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NFL takes lead on hiring black coaches

During an eight-day period in which three of the five black coaches in major college football either resigned or were fired, the NFL added a sixth black coach, albeit an interim one: Terry Robiskie took over in Cleveland when Butch Davis stepped down.

Temporary or not, the moves last week were symbolic of the difference in minority hiring between the NFL and college football.

After years of struggling, the pros seem to have a system in place that allocates jobs on merit. The colleges seem stuck where the NFL was for decades, handing out head coaching jobs based on reputation in a network that seems almost exclusively white.

“I know there’s a lot of pressure in college ball to get big names, to get guys who are known,” says Indianapolis coach Tony Dungy, the front man for equal opportunity in the NFL for a decade. “But there are so many good coaches out there they can choose from, they have to be able to pull the trigger on minorities.”

That’s what the NFL seems finally to have figured out – with help from both inside and outside.

Fritz Pollard was the NFL’s first black coach, a player-coach in the early 1920s. But there wasn’t another until Art Shell took over the Raiders in 1989.

Two years ago, Dungy and the New York Jets’ Herman Edwards were the NFL’s only black head coaches. That’s when a Washington lawyer named Cyrus Mehri, who had successfully and without much publicity integrated a number of major corporations, held a news conference with lawyer Johnnie Cochran Jr. They implied that unless the NFL took steps to add more minority head coaches, there might be a lawsuit in the future.

But Mehri and Cochran were only saying publicly what commissioner Paul Tagliabue and some powerful NFL people had been urging privately.

Tagliabue used their “threat” to appoint a committee headed by Pittsburgh owner Dan Rooney and stacked with like-minded owners and executives. It recommended – and Tagliabue enacted – a policy that required all teams with coaching vacancies to interview at least one minority candidate.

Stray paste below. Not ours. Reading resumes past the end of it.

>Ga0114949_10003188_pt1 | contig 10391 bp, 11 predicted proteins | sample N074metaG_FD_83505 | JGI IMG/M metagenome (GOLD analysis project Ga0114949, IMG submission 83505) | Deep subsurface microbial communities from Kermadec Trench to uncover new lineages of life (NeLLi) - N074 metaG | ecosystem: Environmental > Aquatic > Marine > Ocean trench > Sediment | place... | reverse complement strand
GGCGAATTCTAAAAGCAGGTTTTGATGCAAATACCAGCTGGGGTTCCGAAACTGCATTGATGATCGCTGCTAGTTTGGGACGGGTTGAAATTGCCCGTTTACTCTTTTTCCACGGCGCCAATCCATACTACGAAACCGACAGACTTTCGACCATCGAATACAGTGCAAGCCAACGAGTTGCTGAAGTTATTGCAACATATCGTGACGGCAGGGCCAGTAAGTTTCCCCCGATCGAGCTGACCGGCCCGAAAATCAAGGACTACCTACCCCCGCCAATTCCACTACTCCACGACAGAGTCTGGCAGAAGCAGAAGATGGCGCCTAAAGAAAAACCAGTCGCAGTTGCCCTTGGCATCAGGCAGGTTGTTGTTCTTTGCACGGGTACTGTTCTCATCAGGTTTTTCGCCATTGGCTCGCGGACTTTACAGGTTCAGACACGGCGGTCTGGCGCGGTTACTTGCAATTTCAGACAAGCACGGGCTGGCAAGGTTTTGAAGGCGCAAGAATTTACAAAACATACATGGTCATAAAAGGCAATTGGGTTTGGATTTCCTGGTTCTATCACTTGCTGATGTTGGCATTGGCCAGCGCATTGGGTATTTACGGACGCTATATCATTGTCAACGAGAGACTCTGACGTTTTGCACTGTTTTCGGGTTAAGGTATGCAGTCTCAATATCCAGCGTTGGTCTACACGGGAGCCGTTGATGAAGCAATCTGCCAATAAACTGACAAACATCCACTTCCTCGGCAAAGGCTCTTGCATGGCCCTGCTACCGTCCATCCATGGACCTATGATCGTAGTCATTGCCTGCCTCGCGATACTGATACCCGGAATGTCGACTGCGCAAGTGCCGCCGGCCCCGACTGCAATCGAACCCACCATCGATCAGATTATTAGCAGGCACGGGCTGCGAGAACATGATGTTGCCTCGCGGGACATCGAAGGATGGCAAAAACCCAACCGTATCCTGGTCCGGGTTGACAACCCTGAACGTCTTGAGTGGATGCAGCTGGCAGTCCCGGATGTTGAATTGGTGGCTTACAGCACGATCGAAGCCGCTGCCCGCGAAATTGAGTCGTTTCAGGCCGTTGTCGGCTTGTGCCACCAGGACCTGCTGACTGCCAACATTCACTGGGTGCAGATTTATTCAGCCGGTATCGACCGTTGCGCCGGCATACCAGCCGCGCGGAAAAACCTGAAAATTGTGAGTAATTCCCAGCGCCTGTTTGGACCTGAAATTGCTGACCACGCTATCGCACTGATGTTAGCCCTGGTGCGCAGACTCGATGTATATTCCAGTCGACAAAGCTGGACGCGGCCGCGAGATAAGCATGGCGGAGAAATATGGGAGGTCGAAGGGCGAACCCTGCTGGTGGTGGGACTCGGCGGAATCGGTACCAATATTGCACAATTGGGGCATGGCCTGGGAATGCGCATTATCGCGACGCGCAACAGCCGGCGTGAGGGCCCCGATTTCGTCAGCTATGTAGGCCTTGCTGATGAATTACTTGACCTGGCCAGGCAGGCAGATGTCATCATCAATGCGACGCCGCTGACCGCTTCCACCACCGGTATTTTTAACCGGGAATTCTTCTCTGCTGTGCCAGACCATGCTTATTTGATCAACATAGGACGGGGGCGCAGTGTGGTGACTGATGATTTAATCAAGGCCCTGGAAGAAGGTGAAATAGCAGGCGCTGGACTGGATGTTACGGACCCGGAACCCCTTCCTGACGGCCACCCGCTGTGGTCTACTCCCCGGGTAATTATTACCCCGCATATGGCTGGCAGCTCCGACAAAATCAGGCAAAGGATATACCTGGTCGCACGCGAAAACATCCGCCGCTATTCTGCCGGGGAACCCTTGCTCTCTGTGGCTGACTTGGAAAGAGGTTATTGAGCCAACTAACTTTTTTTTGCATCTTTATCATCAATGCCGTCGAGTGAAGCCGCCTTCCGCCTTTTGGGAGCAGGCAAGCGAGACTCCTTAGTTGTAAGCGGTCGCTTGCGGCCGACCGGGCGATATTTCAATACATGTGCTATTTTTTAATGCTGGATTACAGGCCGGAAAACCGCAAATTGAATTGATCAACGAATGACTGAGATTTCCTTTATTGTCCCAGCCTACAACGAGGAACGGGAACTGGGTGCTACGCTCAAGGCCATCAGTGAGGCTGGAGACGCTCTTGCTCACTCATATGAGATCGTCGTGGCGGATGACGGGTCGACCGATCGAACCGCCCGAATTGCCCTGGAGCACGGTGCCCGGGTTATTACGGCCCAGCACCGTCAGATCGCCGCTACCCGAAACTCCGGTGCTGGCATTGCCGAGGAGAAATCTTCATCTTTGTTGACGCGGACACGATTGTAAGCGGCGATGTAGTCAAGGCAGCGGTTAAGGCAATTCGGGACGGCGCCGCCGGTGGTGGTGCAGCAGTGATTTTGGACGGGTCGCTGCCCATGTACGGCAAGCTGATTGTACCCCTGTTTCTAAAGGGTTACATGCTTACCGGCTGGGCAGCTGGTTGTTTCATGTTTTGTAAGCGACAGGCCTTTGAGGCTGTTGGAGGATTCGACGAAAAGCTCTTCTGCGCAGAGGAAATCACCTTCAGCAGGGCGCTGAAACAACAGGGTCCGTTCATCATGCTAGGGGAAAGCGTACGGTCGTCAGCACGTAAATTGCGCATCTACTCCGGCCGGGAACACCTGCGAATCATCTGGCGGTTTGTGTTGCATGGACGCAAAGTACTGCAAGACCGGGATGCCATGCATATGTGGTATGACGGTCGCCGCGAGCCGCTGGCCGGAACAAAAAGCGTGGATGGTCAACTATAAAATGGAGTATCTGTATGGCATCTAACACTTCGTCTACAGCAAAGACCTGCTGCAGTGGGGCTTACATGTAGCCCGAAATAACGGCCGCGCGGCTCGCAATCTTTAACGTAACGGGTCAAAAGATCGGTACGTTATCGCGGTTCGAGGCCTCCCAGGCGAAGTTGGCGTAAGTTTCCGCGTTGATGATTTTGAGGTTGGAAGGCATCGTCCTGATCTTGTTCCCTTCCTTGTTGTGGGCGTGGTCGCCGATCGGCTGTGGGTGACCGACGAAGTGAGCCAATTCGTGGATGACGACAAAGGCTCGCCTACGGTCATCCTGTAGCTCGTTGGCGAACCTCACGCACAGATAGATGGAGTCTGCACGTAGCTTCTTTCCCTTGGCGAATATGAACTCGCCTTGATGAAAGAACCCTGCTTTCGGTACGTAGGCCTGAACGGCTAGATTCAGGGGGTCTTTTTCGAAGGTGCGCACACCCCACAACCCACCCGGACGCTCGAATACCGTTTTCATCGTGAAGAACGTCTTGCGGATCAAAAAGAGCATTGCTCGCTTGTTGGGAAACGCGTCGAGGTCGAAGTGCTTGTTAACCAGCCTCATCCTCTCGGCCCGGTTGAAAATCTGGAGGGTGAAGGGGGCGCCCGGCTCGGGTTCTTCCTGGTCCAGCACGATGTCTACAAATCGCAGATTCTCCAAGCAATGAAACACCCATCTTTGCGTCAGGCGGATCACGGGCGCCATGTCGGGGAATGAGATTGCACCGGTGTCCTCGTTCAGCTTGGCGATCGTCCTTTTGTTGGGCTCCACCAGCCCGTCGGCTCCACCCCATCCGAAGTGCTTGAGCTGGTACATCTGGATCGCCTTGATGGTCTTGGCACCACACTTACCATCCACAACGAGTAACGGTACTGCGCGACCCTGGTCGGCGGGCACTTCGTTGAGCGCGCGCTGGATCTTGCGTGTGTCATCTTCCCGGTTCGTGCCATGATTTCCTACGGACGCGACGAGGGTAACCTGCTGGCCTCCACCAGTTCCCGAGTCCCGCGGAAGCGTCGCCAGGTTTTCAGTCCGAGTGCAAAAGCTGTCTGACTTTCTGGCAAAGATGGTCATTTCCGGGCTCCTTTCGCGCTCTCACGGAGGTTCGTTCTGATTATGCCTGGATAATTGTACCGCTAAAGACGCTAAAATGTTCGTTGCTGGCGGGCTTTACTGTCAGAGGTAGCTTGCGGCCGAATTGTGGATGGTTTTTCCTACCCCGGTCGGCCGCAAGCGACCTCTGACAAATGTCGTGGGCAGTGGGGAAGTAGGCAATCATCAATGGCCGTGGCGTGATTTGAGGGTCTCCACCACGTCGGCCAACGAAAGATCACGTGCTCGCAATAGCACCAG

Marvin Lewis was hired by the Cincinnati Bengals after that season.

This year, Chicago hired Lovie Smith. Dennis Green, who spent 10 seasons coaching Minnesota, returned to the league with Arizona. Add in Robiskie and 13 black coordinators, some considered prime candidates for future openings. Plus, most teams have several minority position coaches.

Things seem to be working so well, in fact, that New England defensive coordinator Romeo Crennel, a fairly hot candidate, implied recently if he doesn’t get a head coaching job, his age (57) might be a bigger factor than his race.

“You have to institutionalize it to get it to work and I think the commissioner has recognized that for a long time,” says Richard Lapchick, a longtime civil rights advocate now with the Institute of Diversity and Ethics in Sports at the University of Central Florida.

“The NCAA is trying, but there are a lot more colleges and it certainly has a long way to go. What’s happened in the last week certainly isn’t encouraging.”

The NFL’s push goes back to 1987, when it became obvious there had to be more blacks in supervisory positions in a league in which more than two-thirds of the players are minorities. That’s when the NFL began a minority intern coaching program, bringing young black college coaches into training camps for six weeks of learning.

It put blacks into the pipeline and turned what was an almost all-white “old boy” network into an equal-opportunity network. Smith, Edwards and Lewis all started there and so did UCLA coach Karl Dorrell, one of the two blacks still coaching Division I-A teams; Mississippi State’s Sylvester Croom is the other.

When Dungy got his first head coaching job at Tampa Bay in 1996, he was looking for a linebackers coach. He considered several without regard to race and settled on Smith, who was an assistant at Ohio State.

“I wanted a teacher, and I asked our college scouts who they thought would fit,” he said. “After watching some video of Lovie’s players at Tennessee and Ohio State, I decided that’s what I was looking for.”

The interview system is another way the NFL has changed.

When the late George Young ran the league’s football operations department, he began videotaping interviews with assistant coaches, mostly minorities but some whites. The tapes are circulated among the 32 teams, allowing them to put together a file for future hires.

Tagliabue set the example in the NFL office.

Harold Henderson, the league’s senior vice president for labor relations, is black and so are a number of other high-ranking officials: Larry Upson, the director of officiating operations; Shell, who now holds Young’s job; Gene Washington, the league’s disciplinarian; and Mike Haynes, vice president of player development.

One of the problems in college is that there is less central authority. Myles Brand, the NCAA president, urged colleges last week to give more consideration to minorities for coaching vacancies. Colleges have begun an internship program based on the NFL’s.

But the NCAA has little power over the hiring decisions of 117 schools and no enforcement power. Tagliabue has it.